With the age of social media, many employers encourage their employees to be active on social media and networking sites such as LinkedIn and Facebook. This type of “networking” via social media is now a common feature of most organisations’ marketing strategies.
While there is a benefit to a business of a broad social media presence it can also generate risks to the employer. Linking social media with employment can mean that employees are given a direct and unsupervised line of contact with clients. The risk is obvious when you consider that a LinkedIn profile is ultimately about the individual, not the organisation for whom he or she works. Social media connections made in the course of employment will inevitably include an organisation’s clients.
Traditionally, the threat of financial damage to a business by an individual using or disclosing confidential information, or soliciting or diverting customers to another business, has been well understood and adequate contractual safeguards have been developed to avoid “traditional” risks being realised, most commonly once employment ends.
Robust post-employment restraints in contracts of employment (that survive after the employment relationship ends) are usually designed, among other things, to restrain exiting employees from:
The common law position in relating to Restraint of Trade Clauses was set out in the leading Jersey case of Rossborough v Boon & Aziz. In determining whether a restraint is reasonably necessary to protect the employer’s interests, the Royal Court will have to consider the following factors:-
The Royal Court will also compare the employer’s protectable interest with the relevant employee characteristics to evaluate whether the restraint goes beyond what is necessary to safeguard the employer’s protectable interest. In effect, such a clause is void or unenforceable unless it imposes no greater restraint than that which is reasonably necessary for the protection of the legitimate interests of the party seeking to uphold it.
So what happens when employees use their social media profiles to solicit clients for their own business interests?
The law in respect of post-employment restraints has not yet evolved to accommodate and reflect all the present nuances and challenges faced by businesses in the age of social media. It is an area that many employers may not even be aware of as being a risk, but it is.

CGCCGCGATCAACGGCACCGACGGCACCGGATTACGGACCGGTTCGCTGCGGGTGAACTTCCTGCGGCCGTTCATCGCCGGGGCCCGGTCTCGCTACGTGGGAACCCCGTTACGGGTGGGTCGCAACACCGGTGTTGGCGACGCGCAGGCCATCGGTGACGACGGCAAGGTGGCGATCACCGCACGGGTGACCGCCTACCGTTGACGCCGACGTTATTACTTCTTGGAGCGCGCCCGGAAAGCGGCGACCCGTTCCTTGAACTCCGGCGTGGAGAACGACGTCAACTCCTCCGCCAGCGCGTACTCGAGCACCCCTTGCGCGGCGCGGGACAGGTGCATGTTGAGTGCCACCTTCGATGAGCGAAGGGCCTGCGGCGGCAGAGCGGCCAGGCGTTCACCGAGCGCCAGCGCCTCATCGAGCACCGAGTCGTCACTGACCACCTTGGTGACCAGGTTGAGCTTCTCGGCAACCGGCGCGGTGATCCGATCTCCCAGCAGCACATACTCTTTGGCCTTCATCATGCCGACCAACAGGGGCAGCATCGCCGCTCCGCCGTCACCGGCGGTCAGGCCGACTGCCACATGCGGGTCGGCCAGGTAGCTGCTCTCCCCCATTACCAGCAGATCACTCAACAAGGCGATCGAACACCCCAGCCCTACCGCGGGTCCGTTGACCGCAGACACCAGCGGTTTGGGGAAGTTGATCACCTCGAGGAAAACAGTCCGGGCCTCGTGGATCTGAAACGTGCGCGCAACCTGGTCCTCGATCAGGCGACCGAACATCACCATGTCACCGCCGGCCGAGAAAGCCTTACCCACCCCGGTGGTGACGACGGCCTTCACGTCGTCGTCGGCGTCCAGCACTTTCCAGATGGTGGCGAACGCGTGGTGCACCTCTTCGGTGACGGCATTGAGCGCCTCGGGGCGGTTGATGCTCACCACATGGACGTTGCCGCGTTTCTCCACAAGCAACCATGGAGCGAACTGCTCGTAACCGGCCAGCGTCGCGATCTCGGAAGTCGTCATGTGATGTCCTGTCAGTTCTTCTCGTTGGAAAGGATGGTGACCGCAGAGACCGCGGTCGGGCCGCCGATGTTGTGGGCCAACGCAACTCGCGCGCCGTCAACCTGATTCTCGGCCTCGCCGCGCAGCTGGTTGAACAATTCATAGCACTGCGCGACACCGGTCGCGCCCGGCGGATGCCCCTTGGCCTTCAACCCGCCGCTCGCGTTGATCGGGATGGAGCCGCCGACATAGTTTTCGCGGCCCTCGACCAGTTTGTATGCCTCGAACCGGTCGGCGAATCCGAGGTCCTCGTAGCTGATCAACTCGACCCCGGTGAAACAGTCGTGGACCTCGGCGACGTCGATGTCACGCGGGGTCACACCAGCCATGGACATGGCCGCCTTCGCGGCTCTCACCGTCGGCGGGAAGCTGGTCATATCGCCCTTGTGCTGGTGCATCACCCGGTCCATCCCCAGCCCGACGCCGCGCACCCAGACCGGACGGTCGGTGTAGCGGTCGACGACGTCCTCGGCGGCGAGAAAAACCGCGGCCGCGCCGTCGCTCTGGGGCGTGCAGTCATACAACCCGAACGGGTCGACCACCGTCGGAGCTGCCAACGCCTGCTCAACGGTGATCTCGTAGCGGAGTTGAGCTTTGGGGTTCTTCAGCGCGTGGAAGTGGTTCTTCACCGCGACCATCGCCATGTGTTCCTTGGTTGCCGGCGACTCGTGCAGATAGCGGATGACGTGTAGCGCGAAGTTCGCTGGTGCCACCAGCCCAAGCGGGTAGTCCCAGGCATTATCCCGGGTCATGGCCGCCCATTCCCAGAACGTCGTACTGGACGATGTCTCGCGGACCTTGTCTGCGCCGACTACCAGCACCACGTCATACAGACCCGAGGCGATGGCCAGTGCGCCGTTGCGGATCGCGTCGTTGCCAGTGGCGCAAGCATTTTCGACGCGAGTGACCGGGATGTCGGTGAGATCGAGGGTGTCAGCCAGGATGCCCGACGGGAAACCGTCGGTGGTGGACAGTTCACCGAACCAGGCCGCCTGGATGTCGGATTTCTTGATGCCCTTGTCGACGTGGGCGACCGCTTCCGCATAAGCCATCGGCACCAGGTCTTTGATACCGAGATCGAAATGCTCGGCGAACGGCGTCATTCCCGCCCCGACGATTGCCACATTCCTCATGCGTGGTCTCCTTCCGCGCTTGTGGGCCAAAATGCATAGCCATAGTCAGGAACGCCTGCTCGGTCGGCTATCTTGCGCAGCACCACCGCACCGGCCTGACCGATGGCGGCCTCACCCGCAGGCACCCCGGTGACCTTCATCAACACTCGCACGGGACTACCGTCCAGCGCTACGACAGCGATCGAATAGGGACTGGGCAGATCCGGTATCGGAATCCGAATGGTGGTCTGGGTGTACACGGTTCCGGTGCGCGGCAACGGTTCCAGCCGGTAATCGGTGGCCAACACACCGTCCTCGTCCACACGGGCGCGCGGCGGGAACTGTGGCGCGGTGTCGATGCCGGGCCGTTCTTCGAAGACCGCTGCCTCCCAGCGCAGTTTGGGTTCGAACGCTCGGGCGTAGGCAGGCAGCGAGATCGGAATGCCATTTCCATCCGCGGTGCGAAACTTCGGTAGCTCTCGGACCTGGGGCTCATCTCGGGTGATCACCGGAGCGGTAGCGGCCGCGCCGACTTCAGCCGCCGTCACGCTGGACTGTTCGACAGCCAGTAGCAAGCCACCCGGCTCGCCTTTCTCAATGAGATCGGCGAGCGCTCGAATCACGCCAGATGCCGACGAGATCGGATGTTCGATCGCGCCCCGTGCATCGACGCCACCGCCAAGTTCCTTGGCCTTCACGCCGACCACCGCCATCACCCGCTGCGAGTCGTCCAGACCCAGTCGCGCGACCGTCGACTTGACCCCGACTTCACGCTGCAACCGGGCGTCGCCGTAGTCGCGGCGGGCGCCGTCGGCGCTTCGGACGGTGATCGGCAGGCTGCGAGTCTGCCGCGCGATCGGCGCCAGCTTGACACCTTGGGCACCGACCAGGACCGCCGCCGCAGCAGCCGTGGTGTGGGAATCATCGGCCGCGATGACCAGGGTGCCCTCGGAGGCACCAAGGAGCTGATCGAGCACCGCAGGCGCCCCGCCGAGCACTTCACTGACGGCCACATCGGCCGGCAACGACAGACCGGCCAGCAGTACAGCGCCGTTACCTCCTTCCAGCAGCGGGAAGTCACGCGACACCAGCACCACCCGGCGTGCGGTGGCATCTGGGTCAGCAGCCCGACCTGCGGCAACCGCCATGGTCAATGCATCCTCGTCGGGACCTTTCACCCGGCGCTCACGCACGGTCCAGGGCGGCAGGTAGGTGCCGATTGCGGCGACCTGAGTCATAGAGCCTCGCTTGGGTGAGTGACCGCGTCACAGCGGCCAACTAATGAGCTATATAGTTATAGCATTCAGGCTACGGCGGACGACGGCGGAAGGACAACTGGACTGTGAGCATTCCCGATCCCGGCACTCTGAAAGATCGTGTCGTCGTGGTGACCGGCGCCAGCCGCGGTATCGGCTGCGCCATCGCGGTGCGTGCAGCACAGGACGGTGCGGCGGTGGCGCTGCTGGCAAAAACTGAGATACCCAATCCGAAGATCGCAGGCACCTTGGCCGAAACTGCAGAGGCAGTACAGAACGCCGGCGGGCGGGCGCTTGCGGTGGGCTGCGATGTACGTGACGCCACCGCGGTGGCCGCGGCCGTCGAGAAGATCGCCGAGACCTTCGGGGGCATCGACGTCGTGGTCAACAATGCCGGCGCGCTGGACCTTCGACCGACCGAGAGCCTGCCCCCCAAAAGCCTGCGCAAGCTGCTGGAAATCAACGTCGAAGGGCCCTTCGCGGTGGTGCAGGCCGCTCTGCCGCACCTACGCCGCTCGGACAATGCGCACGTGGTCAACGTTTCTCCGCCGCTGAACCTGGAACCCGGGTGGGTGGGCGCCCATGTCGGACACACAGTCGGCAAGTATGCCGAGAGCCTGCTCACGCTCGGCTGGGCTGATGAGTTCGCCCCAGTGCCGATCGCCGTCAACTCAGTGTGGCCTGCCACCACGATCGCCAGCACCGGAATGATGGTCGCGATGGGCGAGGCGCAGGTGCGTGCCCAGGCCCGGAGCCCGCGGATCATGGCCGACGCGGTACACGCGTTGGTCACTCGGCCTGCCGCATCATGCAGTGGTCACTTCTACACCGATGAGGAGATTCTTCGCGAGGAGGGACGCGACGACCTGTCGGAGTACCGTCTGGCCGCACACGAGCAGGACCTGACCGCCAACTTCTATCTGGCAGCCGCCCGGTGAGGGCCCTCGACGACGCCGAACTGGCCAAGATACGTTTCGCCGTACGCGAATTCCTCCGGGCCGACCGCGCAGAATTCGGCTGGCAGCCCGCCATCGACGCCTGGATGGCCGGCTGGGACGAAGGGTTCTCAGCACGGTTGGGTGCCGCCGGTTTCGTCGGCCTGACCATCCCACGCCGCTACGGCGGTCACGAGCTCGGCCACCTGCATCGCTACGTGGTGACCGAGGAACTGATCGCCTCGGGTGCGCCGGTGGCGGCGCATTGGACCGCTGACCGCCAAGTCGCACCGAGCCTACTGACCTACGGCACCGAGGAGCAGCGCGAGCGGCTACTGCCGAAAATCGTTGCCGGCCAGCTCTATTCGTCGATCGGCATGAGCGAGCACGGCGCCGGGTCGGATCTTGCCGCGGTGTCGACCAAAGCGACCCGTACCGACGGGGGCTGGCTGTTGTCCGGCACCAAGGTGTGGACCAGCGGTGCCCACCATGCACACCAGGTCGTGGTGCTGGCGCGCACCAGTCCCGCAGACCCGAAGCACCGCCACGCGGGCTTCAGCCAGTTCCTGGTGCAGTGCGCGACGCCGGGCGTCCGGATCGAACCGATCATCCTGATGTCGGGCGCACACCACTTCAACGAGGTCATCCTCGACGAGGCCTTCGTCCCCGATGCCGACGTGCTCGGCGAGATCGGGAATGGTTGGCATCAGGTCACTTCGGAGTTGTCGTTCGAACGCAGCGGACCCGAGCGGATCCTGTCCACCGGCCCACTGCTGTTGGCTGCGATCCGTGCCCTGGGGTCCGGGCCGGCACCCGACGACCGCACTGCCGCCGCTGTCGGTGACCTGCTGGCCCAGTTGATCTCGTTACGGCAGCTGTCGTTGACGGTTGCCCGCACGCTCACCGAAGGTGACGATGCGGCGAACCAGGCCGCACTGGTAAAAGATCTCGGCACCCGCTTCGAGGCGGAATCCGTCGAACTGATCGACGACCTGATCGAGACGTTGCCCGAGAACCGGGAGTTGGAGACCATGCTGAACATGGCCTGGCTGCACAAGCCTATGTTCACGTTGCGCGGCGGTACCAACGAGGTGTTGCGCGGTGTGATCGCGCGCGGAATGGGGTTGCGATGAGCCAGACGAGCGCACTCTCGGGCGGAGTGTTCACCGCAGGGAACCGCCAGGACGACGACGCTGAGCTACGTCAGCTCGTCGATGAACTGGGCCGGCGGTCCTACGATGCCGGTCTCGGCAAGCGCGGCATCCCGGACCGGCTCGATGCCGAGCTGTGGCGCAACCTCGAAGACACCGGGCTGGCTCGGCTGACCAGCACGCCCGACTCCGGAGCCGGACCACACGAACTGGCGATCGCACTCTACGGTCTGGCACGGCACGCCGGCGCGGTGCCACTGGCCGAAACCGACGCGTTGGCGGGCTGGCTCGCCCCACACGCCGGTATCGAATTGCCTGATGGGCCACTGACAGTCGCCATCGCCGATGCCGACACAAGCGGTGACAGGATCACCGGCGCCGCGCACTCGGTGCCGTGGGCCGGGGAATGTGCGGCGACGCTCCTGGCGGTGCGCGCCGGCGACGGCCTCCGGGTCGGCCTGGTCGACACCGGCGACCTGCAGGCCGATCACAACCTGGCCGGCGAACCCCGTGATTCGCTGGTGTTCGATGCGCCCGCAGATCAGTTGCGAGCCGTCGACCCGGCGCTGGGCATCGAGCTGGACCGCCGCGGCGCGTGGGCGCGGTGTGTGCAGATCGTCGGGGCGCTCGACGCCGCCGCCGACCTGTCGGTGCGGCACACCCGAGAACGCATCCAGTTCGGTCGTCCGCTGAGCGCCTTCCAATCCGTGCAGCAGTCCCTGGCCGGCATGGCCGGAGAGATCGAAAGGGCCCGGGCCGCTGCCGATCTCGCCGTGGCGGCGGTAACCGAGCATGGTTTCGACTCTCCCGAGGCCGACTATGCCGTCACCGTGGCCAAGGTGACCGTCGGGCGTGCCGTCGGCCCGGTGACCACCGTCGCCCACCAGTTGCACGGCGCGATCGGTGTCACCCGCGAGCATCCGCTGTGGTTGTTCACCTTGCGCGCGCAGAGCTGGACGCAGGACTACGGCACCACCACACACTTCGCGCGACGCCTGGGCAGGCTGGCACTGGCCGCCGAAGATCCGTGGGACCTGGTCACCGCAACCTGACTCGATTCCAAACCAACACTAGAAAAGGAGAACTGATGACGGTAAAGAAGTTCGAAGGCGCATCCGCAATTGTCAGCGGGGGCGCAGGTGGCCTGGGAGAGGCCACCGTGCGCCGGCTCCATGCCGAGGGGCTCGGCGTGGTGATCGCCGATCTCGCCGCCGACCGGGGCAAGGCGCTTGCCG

Consider the common situation where, during the course of employment, an employee “connects” with hundreds of clients and prospective clients via LinkedIn.
If this was one of your employee’s and the answers to these questions fell in the employee’s favour, it may lead to serious financial damage to the bottom line of your business. Particularly in circumstances where the employee holds a senior position, has intimate knowledge of your confidential information (such as pricing, sales strategies, pipeline work for clients and prospective clients) and there are insufficient safeguards within the employment framework (e.g. the contract of employment and policies and procedures).
While case law is emerging in relation to the use of social media in the workplace and the rights associated with contacts made on these professional networks it is still far from settled as to how the Jersey Courts will deal with these issues.
Despite this, there are a number of actions that Jersey employers should consider to safeguard against potential loss and damage, in terms of client relationships, confidential information and intellectual property.
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The information and opinion expressed in this briefing does not purport to be definitive or comprehensive and are not intended to provide professional advice. For specific advice, please contact Parslows, We are not responsible for, and do not accept any responsibility or liability in connection with, the content of this document or any reliance upon it